Dogs with cancer have special nutritional needs. In human patients with cancer, it has been shown that malnutrition can increase the risk of complications from therapy and decrease survival times. Improved quality of life and improved response to therapy are observed in those with good nutritional status. The same is thought to be true in dogs.
The weight loss and loss of body condition associated with cancer is different than the weight loss seen in a dog who may be suffering from starvation. The weight loss seen in dogs with cancer is called “cancer cachexia.” During starvation, an animal first loses body fat. In cancer cachexia, the animal loses both fat and muscle at an equal rate. Cancer cachexia is associated with severe malnutrition and loss of muscle mass even if adequate amount of food is being eaten, and often the food intake is decreased which worsens the problem.
Causes of weight loss in dogs with cancer
There are several reasons for the severe weight loss commonly seen in dogs with cancer:
- Decreased appetite: Nausea may be associated with cancers of many types and causes a decrease in appetite with subsequent weight loss.
- Direct effects of the tumor: Some tumors, because of their location in the mouth, throat or intestinal tract may make eating, swallowing, or the digestion of food difficult. In addition, tumors of the digestive tract may cause vomiting, diarrhea, or decreased absorption of nutrients from the intestine, which all lead to weight loss.
- Chemotherapy: Drugs used in chemotherapy can alter the sense of smell or taste, which leads to a decrease in interest in food. They can also cause nausea and even vomiting and diarrhea. In some cases, dogs can develop a food aversion. This means if they are eating a certain type of food while they are sick, they may associate that food with not feeling well and refuse to eat it even when they have recovered.
- Radiation therapy: Radiation affects not only the tumor, but normal areas of tissue around the tumor. Radiation of the head or neck can cause changes in the production of saliva which makes eating and swallowing difficult. It can also cause inflammation of the mouth, tongue and esophagus. Similarly, radiation of the chest or abdomen can affect the esophagus, stomach and intestines.
- Changes in metabolism: Cancer can change the body’s metabolism. Cancer cells prefer to use simple carbohydrates like glucose as energy. They use a different pathway than normal cells, however, so the body needs to use even more calories to metabolize the breakdown products produced by the cancer cells. Cancer cells can also use amino acids as energy, which affects the body’s protein balance.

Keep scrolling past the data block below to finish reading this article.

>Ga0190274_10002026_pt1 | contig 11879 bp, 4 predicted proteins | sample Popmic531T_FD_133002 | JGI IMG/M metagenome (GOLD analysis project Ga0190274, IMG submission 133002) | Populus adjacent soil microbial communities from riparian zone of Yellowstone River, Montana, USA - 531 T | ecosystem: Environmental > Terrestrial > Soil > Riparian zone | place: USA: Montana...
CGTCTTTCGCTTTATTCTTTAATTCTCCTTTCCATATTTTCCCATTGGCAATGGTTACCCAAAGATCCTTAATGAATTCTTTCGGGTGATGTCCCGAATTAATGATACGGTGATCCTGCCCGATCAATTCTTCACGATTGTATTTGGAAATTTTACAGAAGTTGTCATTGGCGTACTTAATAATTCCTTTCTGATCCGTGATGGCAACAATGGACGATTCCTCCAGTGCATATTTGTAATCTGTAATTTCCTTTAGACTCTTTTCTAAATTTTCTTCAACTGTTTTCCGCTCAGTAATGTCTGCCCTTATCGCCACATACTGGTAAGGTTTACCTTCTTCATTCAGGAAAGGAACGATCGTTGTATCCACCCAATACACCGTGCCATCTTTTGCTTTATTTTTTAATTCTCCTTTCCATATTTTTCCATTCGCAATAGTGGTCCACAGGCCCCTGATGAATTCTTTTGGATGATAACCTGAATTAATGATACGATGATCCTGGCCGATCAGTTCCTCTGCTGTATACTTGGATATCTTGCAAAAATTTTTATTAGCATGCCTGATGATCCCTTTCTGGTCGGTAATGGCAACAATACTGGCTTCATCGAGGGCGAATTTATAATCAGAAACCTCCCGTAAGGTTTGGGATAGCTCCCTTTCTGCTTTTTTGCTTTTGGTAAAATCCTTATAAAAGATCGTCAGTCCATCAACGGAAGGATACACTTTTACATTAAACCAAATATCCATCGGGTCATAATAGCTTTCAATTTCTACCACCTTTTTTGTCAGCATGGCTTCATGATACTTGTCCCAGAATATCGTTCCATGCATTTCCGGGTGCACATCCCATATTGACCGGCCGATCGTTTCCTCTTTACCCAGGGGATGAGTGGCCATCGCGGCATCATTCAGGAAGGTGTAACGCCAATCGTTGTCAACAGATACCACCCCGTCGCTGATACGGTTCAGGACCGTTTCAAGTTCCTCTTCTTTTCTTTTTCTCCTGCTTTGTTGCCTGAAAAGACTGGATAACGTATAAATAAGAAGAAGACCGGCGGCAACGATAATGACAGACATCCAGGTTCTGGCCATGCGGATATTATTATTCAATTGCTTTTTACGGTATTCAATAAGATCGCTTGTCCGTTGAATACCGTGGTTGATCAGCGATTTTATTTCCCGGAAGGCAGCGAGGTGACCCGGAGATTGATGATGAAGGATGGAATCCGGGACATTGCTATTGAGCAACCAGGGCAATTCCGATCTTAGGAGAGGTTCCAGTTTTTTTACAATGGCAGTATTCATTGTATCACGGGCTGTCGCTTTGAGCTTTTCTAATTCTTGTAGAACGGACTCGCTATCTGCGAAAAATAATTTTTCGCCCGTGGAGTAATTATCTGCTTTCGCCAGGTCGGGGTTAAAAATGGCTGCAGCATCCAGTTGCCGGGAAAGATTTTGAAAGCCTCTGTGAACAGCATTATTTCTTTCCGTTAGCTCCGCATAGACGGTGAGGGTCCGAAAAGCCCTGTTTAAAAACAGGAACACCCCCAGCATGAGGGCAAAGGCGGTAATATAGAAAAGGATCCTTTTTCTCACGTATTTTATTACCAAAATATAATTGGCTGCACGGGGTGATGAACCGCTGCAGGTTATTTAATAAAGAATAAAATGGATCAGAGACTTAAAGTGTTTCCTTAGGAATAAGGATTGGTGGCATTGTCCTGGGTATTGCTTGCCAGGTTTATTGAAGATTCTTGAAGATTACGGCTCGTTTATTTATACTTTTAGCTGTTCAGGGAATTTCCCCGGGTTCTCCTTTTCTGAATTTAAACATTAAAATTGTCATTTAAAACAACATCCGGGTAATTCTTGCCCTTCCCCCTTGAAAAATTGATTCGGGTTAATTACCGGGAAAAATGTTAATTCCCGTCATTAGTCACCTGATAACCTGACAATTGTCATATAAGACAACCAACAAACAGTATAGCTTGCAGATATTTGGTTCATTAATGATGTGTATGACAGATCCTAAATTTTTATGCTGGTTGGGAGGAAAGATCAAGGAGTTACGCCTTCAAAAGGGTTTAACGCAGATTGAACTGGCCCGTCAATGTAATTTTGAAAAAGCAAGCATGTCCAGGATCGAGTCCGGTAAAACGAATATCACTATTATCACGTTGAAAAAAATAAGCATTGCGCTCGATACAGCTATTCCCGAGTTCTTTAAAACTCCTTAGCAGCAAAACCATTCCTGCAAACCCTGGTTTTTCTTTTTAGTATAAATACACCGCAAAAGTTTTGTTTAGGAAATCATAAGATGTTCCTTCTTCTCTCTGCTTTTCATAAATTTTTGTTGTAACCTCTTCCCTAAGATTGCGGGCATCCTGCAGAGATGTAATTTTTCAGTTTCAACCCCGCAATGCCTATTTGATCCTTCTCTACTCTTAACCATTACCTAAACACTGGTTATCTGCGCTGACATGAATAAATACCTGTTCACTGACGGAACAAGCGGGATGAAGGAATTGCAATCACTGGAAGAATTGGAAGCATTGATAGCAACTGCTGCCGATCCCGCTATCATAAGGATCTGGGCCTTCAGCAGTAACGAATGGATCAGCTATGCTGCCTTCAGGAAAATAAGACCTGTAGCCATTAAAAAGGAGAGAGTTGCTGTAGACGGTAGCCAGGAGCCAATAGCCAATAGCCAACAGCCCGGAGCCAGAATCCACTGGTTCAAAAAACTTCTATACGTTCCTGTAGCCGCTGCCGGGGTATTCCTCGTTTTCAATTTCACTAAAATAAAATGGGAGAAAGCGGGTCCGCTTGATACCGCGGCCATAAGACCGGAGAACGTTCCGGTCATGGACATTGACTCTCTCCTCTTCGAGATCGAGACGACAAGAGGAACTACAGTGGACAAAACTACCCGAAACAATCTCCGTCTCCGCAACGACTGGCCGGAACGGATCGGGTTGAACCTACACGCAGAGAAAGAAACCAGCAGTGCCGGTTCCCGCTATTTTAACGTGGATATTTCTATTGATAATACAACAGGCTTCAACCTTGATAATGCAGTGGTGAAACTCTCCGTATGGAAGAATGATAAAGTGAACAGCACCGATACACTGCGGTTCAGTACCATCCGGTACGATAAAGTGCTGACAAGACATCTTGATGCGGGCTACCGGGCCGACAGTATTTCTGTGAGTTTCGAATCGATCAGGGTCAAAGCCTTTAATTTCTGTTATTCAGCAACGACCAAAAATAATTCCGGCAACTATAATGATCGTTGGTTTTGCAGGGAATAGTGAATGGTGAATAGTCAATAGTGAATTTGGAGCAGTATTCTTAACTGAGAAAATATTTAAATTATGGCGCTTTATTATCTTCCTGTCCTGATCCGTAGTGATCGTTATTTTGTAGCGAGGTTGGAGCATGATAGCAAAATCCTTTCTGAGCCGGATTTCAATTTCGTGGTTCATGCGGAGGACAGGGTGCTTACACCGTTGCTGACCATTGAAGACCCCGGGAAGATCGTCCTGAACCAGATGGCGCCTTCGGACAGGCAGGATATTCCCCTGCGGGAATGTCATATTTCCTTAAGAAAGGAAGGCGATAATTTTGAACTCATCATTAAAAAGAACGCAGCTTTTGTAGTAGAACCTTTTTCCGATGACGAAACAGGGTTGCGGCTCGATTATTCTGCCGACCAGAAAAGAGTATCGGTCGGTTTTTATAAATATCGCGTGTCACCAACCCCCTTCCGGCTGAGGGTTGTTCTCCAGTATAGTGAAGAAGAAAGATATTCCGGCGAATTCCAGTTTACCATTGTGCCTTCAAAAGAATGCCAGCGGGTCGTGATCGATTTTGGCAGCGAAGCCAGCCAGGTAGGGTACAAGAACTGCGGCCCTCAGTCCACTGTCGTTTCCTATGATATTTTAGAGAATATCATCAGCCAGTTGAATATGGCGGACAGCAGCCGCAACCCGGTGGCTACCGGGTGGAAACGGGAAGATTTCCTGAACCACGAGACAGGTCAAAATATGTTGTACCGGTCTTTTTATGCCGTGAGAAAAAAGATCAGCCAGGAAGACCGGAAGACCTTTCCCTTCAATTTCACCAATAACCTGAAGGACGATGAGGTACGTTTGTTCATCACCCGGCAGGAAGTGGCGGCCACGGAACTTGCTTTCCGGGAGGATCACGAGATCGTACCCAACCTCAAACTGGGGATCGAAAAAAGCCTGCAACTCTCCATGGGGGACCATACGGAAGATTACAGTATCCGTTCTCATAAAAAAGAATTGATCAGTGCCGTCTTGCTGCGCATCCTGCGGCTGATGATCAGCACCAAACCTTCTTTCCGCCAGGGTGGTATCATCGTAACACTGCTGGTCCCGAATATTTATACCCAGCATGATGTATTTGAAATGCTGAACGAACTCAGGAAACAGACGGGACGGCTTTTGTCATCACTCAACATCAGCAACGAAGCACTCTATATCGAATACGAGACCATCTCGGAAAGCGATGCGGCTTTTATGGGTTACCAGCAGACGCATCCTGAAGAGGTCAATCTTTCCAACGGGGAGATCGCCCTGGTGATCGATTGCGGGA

- Body’s response to the cancer: The body can produce substances in response to the cancer. These substances can affect appetite and influence weight loss and loss of muscle.
Recommended diets for dogs with cancer
- Energy dense: In general, foods with a higher caloric content are preferred. If the dog will eat only a small amount, it is important that the food should contain as many calories as possible.
- High in fat: Tumor cells are much less likely to use fat for energy, whereas the dog’s normal cells find fats an excellent source. It is recommended that foods should be 25-40% fat on a dry matter basis.
- Moderately high in protein: Since cancer cachexia is associated with a decrease in muscle mass, and muscle is high in protein, moderately high protein levels should be available to dogs with cancer, provided they have normal kidney and liver function. In general, protein levels should be in the range of 30-45% on a dry matter basis.
- Low in carbohydrates: Since tumor cells prefer carbohydrates, diets low in carbohydrates will theoretically give the tumor cells less to grow on. Carbohydrates should be less that 25% of the food on a dry matter basis.
Some dog foods are fortified with certain nutrients that can be beneficial to dogs with cancer. Added nutrients that may be recommended include:
- Omega-3 fatty acids: Eicosapentaenoic acid (EPA) and docosahexaenoic acid (DHA) are omega-3 fatty acids found in fish oils. They may be very beneficial to dogs with cancer. It not only reduces cachexia, it may also have a direct effect on the tumor cells themselves. Since some dog foods already contain increased amounts of omega-3 fatty acids, it is best to consult with your veterinarian before supplementing. Ultra-high doses can be detrimental.